Aviva’s fund management arm, Aviva Investors, wrote to over 800 firms telling them it expected salaries and bonuses to be “prudent [and] aligned to business strategy and performance over the long term”.
The letter, signed by Anita Skipper, Aviva’s corporate governance director said: “Board pay has always been a particularly high-profile issue and will continue to be so in view of the apparent disconnect there has been between executive pay inflation and the value creation for shareholders.”
Aviva Investors owns about 1.5 per cent of every company quoted on the FTSE All-share index, which is valued at around £25bn.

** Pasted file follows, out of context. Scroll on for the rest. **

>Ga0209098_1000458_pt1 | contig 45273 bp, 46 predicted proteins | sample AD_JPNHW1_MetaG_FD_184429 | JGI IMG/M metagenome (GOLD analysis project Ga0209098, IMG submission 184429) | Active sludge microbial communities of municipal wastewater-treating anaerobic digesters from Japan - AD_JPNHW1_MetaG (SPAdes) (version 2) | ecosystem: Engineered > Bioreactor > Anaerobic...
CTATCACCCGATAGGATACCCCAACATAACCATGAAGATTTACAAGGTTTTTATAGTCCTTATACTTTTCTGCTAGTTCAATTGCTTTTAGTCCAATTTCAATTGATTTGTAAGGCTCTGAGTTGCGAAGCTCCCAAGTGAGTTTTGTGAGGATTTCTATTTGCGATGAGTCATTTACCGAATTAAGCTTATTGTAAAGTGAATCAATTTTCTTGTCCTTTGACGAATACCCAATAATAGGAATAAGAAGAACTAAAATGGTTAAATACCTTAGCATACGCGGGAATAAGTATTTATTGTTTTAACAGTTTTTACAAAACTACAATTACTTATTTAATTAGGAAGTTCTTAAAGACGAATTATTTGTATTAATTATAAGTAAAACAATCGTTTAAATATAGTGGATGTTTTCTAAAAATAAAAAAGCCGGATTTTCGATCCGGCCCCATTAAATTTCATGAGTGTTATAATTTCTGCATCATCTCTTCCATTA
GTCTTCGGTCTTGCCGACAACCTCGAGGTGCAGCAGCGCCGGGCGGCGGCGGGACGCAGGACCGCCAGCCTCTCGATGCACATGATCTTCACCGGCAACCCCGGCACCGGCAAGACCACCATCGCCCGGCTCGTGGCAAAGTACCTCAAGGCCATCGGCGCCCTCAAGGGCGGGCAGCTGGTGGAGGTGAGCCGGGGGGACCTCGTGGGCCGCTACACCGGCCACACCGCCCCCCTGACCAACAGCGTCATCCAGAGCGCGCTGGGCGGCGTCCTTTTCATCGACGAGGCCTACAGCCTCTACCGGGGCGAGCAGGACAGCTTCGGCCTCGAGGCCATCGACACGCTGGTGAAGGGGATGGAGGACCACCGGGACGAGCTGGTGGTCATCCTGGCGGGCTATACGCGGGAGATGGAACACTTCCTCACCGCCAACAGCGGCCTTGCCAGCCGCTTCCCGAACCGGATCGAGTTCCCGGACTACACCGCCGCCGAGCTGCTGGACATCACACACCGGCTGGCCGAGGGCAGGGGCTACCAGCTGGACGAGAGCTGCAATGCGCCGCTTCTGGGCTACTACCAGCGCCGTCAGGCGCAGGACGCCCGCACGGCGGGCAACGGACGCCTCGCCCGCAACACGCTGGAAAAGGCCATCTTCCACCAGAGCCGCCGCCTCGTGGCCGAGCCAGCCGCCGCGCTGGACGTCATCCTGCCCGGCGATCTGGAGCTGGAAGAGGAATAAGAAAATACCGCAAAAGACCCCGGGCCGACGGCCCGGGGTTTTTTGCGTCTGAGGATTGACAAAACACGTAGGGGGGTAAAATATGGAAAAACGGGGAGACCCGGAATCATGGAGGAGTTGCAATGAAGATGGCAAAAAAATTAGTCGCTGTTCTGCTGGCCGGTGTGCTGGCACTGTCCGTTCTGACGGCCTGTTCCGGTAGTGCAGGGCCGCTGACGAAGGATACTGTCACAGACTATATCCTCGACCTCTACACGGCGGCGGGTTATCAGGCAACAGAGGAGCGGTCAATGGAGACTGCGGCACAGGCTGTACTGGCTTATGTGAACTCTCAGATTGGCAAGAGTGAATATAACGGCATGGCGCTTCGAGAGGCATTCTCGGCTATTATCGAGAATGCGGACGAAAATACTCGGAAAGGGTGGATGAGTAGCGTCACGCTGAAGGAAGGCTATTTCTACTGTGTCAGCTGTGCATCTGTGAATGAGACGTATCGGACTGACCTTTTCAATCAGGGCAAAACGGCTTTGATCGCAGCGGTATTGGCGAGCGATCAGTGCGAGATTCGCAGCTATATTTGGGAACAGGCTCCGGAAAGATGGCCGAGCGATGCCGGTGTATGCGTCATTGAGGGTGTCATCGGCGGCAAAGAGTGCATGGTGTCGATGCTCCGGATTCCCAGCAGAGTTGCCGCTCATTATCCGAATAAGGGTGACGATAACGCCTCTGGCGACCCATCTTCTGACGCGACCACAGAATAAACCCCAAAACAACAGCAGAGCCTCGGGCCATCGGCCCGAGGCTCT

Skipper added: “This means that we will be looking for explanations and justifications for levels of pay and why the arrangements are appropriate, and the use of deferrals and clawback.”
The move comes amid growing concern over the pay of top executives and after institutional shareholders were criticised by the government for not being influential enough with the firms they own.
The Association of British Insurers admitted that, despite having raised questions with the banks, its members but had not been as effective as they might have been in averting the near-collapse of the UK banking sector.
Meanwhile, non-executive chairmen of FTSE 100 firms, received average pay increases of 6.7 per cent last year, outstripping inflation, according to a survey published by research body Incomes Data Services.